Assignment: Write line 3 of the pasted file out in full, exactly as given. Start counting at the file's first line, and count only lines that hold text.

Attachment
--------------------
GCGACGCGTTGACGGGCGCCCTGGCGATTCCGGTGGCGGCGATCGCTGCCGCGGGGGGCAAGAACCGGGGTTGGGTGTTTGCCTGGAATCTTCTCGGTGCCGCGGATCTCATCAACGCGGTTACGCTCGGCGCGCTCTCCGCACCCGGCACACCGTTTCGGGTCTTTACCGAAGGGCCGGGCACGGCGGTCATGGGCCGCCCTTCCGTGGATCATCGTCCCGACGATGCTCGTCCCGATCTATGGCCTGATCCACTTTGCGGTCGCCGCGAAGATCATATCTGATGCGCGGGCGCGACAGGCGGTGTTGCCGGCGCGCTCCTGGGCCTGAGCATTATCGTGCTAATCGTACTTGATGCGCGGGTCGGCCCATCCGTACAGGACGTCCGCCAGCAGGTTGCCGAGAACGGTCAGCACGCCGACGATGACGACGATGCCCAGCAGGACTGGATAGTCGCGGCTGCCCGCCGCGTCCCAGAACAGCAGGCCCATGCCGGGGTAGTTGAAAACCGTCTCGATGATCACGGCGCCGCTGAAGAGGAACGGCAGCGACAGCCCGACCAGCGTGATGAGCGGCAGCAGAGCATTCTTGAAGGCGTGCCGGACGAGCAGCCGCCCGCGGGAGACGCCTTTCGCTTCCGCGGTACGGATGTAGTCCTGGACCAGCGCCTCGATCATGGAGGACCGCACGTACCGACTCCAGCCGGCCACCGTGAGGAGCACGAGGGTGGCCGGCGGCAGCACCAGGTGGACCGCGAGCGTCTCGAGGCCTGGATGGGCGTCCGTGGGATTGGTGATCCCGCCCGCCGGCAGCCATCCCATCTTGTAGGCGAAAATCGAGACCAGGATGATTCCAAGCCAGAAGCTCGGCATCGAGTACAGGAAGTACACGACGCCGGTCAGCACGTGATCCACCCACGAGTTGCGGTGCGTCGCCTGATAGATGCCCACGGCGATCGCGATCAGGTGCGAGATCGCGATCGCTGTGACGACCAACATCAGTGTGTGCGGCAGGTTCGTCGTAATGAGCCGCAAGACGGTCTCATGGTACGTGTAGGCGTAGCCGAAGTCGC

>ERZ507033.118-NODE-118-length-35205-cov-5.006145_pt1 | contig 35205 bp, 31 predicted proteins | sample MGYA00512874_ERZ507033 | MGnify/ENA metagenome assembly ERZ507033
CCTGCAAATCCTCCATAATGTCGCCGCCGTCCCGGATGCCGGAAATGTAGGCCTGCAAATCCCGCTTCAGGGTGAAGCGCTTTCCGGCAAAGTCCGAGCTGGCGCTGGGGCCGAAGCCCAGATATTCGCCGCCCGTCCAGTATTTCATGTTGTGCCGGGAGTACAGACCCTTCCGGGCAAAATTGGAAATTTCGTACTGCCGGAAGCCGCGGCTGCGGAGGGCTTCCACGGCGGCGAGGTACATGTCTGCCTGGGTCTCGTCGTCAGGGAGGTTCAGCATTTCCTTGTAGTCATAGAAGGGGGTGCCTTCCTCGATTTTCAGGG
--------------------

CCTGCAAATCCTCCATAATGTCGCCGCCGTCCCGGATGCCGGAAATGTAGGCCTGCAAATCCCGCTTCAGGGTGAAGCGCTTTCCGGCAAAGTCCGAGCTGGCGCTGGGGCCGAAGCCCAGATATTCGCCGCCCGTCCAGTATTTCATGTTGTGCCGGGAGTACAGACCCTTCCGGGCAAAATTGGAAATTTCGTACTGCCGGAAGCCGCGGCTGCGGAGGGCTTCCACGGCGGCGAGGTACATGTCTGCCTGGGTCTCGTCGTCAGGGAGGTTCAGCATTTCCTTGTAGTCATAGAAGGGGGTGCCTTCCTCGATTTTCAGGG